of Savock, in the same county. He was educated at Marischal Col- lege^ Aberdeen. He obtained his first experience in practical astro- nomy in the observatory at Aber- deen, and in a private observatory which he erected in the same city. Mr. Gill was associated with Lord Lindsay in the designs and details of the large observatory founded by that nobleman at Dunecht in 1870, taking the position as chief of the staff. He thus became en- gaged in the organisation of the expedition to the Mauritius, fitted out by Lord Lindsay, for the obser- vation of the transit of Venus, on which occasion advantage was taJcen of the circumstance of a heliometer forming part of the equipment to determine the sun's distance by measures of the planet Juno. The details of this work were published by Lord Lindsay as the joint work of himself and Mr. Gill. In con- nection with the same ex})edition, Mr. Gill arranged and personally conducted the whole of the chrono- metric and telegraphic longitude determinations connecting Berlin, Malta, Alexandria, Suez, Aden, Bombay, Seychelles, Reunion, Mau- ritius, and Bodsiguer. It was while engaged upon these opera- tions that he imdertook, at the re- quest of the Khedive, the measure- ment of the first base line of the geodetic survey of Egypt. In 1877 Mr. Gill laid before the Eoyal Astronomical Society a proposal to determine the sun's distance, by heliometric observations of the planet Mars about the very favour- able apposition of that year. The proposal having been accepted, Mr. Gill proceeded to the island of Ascension, being occupied there about six months in the necessary preparations and carrying out of the scheme. In 1879 he was ap- pointed Astronomer Boyal at the Cape of Good Hope. He married, in 1870, Isabel Sarah, second daughter of Mr. John Black, of Linhead, N.B. (this lady is the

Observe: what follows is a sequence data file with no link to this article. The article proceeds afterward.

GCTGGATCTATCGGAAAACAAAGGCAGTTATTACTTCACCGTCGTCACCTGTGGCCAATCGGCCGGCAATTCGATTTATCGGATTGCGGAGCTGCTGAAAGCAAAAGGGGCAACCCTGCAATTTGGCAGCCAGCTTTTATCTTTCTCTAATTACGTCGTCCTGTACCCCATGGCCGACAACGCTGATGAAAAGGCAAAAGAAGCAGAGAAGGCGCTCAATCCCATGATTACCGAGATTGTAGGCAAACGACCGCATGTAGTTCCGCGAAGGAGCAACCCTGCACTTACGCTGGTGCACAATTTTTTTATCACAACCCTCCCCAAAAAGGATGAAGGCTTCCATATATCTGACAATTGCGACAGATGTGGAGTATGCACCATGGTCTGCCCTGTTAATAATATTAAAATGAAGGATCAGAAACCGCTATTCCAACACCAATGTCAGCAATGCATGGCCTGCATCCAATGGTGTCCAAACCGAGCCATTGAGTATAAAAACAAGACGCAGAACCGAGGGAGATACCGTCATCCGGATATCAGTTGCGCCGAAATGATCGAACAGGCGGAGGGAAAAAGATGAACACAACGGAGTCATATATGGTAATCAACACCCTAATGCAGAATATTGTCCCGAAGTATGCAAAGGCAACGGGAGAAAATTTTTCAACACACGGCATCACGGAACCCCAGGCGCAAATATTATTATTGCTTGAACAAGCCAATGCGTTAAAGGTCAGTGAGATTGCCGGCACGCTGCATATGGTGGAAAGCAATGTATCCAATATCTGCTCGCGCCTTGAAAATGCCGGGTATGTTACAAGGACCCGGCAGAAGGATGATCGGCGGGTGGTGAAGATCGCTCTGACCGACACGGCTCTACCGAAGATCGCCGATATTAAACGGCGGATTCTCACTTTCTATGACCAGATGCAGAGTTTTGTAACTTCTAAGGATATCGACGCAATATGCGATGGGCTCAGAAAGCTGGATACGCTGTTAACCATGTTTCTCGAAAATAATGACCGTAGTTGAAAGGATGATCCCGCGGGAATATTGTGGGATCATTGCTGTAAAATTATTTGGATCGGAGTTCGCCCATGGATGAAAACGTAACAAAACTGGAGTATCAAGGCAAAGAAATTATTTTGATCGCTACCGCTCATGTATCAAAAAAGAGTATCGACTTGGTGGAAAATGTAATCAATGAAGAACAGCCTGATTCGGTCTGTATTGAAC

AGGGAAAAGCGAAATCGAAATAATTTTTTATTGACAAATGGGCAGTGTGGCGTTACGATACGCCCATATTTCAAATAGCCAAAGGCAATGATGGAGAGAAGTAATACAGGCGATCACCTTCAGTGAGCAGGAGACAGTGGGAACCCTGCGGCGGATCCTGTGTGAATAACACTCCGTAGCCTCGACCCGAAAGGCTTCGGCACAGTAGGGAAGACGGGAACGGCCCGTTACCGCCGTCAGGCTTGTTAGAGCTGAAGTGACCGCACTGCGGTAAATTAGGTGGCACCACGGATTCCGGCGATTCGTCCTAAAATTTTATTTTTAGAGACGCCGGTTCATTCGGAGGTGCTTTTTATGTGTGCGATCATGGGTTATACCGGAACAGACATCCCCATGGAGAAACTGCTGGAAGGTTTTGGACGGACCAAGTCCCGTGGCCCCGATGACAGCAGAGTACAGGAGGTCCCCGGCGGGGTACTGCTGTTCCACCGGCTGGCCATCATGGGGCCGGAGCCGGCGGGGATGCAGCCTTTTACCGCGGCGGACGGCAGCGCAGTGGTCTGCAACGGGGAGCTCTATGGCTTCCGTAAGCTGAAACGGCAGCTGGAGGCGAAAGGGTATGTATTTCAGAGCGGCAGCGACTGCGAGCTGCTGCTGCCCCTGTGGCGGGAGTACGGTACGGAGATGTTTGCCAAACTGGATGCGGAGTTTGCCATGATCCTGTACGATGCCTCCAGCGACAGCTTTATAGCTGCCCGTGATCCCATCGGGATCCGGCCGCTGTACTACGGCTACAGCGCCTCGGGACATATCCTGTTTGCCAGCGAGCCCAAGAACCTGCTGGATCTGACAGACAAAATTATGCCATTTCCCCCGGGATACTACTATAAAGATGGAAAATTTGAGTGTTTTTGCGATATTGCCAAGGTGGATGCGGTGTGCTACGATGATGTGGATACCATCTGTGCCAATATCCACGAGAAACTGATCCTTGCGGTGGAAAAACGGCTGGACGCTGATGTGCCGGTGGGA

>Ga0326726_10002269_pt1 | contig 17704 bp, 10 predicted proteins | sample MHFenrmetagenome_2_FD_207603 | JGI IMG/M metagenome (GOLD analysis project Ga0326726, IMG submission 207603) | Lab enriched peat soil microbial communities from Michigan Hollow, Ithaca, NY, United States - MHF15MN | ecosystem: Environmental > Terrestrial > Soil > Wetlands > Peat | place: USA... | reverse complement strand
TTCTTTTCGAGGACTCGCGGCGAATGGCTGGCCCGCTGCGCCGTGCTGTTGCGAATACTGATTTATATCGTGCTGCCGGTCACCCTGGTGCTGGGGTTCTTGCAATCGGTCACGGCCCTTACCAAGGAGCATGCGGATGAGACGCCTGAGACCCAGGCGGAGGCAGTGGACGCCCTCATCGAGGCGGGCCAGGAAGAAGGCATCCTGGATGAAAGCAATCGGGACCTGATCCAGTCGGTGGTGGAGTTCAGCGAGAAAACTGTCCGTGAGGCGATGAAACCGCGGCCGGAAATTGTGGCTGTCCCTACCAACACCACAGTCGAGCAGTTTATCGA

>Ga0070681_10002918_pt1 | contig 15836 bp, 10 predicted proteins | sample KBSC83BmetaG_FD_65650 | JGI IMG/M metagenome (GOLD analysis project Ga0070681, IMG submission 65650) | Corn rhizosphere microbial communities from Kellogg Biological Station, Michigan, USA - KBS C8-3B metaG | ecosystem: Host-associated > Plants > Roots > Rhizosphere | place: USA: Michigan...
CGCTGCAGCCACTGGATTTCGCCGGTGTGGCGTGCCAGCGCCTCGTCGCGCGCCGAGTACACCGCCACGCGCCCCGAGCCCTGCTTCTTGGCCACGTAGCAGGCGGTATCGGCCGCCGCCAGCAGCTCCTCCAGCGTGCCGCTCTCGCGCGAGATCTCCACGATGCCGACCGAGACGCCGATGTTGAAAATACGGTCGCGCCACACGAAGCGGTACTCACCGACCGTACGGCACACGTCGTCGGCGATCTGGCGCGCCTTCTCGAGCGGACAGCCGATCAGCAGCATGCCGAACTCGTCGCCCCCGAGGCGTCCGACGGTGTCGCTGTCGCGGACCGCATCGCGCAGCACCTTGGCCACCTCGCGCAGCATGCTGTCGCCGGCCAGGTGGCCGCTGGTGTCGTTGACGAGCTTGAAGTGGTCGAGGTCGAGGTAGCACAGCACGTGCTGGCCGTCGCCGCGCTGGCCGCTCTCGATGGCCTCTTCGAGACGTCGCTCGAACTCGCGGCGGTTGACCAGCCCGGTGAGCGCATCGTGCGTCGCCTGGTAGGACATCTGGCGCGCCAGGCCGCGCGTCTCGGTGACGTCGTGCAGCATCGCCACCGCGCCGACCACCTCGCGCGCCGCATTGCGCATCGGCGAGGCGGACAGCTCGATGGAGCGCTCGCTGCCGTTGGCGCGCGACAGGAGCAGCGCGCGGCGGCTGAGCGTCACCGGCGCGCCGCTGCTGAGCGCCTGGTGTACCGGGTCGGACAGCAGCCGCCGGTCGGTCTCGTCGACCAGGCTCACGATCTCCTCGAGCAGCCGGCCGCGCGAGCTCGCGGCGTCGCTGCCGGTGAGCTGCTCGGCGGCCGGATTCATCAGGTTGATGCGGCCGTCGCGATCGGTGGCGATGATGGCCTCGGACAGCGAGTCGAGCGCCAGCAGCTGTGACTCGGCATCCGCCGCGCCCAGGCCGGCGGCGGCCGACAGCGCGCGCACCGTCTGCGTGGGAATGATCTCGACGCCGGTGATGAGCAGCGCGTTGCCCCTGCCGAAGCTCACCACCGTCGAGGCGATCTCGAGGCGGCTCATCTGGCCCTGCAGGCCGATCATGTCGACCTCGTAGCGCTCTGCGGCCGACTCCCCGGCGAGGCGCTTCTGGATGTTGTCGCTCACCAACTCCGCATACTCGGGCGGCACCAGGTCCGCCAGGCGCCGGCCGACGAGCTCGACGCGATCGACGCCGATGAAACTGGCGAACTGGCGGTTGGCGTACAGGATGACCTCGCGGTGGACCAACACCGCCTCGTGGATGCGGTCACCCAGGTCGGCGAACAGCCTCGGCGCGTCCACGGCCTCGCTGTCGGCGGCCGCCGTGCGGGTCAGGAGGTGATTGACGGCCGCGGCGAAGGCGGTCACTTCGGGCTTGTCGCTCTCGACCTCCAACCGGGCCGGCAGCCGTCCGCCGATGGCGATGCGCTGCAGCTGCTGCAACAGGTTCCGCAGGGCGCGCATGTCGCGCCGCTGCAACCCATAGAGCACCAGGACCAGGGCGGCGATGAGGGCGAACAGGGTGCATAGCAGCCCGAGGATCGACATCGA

authoress of "Six Months Ascension"). Mr. Gill is a C mander of the Order of the In jidi6, and the writer of var astronomical papers.
GILL, Edmund, lands( painter, was born Nov. 29, 182( 28, Sydney Street, City Boad, in parish of Clerkenwell. His fat who was apprenticed to a japan soon left this trade to follow profession of an artist, never hai received any instruction in the and he was occasionally an exhifc at the Boyal Academy. The fai settled- at Ludlow, in Shropsl where the son, who received s instruction in water-colour paini under an old pupil of Glover's, attracted by the pictures<]^ue soei around their pla!ce of residence, resolved to adopt landscape pa ing as a profession. The uti afterwards removed to Heref In 1841 young Gill came to Lon< and two years later he was admil a student at the Boyal Acade To the exhibitions of the Acad< he has been a regular contribu With a few exceptions his numei pictures are drawn from the scei of Wales or Scotland; from rocky coast, with stermy sea effe river scenes, with waterfalls ui various aspects, in the fiood, gentle cascade. Among his w< we may mention "A Storm Sc at St. Gowan's" (1846) ; "Fal the Llugwy, Bettws-y-Coed" (18< " Bhiadr Du, North Wales " (18< " On the Biver Lledr, North Wal (1864) ; '* Fall on the Biver Cl^ Cora Linn " (1866) ; " The Wa dividing from the Dry Land,' expressed in the Book of Gen (1869); -'Waterfall on the B Mellte, South Wales " (exhibited the Crystal Palace, 1872) ; " A SI wreck on a Bocky Coast" (18( " Storm subsiding on a Bo Coast" (1875); "Bapids" (18^ and "The North West Coast Cornwall" (1882).
GILLMOBE, General Qui Adams, born in Loraine com